Instead, I'm going to tweak my usual format to take a look back at the 2012 season as a whole.
So what did we learn in 2012?
Nebraska's offense has a lot of weapons. In 2013, Nebraska's offense will return the vast majority of their offensive yards and touchdowns from 2012. How much, you ask?
- 81% of rushing yards.
- 85% of rushing touchdowns.
- 71% of rececptions and receving yards.
- 67% of receiving touchdowns.
- 99.6% of passing yards.
- 100% of passing touchdowns.
And while the 2013 offense will also return 100% of the interceptions, and almost all of the fumbles lost, I think there is a good chance the offense can be even better this fall.
There is not a lot of middle ground with Taylor Martinez. Love him. Or hate him. He's the reason we win. Or he's the reason we lose. T-Magic or T-ragic. Martinez is one of the most explosive athletes in college football, capable of scoring from anywhere on the field. Martinez is a destructive force, leading the nation in fumbles lost. Again. Martinez's passing mechanics are greatly improved. Martinez still looks like a shot putter being knifed in the back when he throws. There have been other Huskers who have had more detractors than Martinez, but I can't of many who have such a polarizing split of opinions. I'm guessing that won't change in his senior season - especially if Tommy Armstrong has a good showing in the Spring Scrimmage.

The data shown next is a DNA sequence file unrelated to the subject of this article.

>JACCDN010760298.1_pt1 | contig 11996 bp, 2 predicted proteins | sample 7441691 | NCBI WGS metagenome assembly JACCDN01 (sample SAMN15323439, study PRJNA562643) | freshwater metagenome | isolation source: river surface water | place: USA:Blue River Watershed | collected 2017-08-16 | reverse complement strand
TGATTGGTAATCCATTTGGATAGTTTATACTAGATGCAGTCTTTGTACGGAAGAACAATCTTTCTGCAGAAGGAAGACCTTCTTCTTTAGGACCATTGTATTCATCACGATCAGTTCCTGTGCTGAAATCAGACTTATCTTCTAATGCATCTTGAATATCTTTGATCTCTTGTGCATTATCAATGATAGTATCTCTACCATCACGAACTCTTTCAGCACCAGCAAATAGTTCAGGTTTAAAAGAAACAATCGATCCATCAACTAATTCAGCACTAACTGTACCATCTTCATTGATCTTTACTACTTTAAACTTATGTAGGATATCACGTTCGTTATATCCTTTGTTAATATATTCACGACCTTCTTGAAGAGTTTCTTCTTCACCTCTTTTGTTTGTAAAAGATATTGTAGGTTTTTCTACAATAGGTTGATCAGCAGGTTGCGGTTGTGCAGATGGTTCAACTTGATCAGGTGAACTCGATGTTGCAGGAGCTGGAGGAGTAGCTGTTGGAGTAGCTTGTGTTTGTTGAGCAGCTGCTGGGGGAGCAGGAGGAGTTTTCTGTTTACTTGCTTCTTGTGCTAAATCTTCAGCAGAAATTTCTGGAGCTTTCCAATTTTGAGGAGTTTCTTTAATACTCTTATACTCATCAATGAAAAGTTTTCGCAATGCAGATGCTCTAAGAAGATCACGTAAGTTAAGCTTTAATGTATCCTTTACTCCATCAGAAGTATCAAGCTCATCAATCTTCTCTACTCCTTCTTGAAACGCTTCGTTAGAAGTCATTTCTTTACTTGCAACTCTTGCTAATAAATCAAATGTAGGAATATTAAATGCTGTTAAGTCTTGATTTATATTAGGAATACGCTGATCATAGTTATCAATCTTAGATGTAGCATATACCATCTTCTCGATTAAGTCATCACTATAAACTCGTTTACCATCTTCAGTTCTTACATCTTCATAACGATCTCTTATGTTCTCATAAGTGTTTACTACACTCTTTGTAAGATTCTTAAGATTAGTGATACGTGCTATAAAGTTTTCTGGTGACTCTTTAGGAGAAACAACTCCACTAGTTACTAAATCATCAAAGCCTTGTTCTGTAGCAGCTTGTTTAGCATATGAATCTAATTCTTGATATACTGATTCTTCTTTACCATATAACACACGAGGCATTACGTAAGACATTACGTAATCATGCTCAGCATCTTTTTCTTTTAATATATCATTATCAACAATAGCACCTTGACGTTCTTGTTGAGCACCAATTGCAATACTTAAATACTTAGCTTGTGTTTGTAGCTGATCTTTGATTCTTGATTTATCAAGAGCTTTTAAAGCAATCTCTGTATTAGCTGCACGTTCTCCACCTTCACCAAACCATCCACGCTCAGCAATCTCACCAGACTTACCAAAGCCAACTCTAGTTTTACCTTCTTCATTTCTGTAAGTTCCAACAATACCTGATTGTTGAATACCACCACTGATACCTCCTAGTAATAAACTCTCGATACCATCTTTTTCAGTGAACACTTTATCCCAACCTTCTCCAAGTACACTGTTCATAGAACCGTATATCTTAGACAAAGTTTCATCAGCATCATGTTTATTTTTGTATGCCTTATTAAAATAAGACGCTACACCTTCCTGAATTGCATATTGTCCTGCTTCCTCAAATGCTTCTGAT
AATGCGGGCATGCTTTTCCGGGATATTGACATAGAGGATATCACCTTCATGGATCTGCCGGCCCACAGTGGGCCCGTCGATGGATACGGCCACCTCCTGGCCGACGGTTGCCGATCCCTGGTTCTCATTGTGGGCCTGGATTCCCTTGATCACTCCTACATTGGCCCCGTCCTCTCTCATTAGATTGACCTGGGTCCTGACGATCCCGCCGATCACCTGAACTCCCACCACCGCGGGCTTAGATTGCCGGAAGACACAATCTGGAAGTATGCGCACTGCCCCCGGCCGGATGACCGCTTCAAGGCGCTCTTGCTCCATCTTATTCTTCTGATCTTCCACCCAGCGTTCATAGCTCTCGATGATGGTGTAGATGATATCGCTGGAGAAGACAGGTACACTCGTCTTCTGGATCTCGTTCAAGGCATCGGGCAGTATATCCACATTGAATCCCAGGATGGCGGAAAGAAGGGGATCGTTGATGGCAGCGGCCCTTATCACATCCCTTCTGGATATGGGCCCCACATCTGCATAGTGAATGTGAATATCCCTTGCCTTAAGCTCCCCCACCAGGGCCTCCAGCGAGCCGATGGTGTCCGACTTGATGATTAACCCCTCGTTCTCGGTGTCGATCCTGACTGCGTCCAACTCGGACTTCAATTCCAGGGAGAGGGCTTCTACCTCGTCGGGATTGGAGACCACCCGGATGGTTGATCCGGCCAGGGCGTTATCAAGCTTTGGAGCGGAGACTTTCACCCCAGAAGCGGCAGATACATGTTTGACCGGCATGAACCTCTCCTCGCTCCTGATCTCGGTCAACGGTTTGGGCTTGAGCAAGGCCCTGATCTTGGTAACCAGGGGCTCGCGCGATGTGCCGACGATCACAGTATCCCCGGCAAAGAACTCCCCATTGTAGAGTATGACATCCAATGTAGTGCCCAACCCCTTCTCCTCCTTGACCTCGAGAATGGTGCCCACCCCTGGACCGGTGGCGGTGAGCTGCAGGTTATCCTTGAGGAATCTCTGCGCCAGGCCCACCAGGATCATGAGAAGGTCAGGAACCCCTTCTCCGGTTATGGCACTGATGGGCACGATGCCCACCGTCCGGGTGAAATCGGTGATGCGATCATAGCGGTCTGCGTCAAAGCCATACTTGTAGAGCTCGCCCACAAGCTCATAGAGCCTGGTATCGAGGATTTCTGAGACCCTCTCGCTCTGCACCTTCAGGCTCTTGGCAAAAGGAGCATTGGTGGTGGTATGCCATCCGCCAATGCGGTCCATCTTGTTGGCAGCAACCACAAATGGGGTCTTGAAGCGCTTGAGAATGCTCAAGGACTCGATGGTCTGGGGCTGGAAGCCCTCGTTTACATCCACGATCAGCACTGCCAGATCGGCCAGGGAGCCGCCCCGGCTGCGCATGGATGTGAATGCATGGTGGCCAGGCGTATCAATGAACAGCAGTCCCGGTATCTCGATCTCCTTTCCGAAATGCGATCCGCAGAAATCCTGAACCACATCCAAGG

There is middle ground with Bo Pelini, but it is shrinking. And speaking of polarizing figures...In an Omaha World-Herald poll conducted in September, Pelini had a 78% approval rating. But - take a closer look at the numbers: only 29% identified themselves as "strongly favorable", while a similar amount (26%) said they were "neutral" or "strongly unfavorable" on Pelini. Keep in mind - this was before ugly losses to Ohio State and Wisconsin, and a bowl loss to Georgia. After the Big Ten Championship game, the anti-Pelini crowd became a little more vocal and the expectations for 2013 got a little higher.
So what don't we know?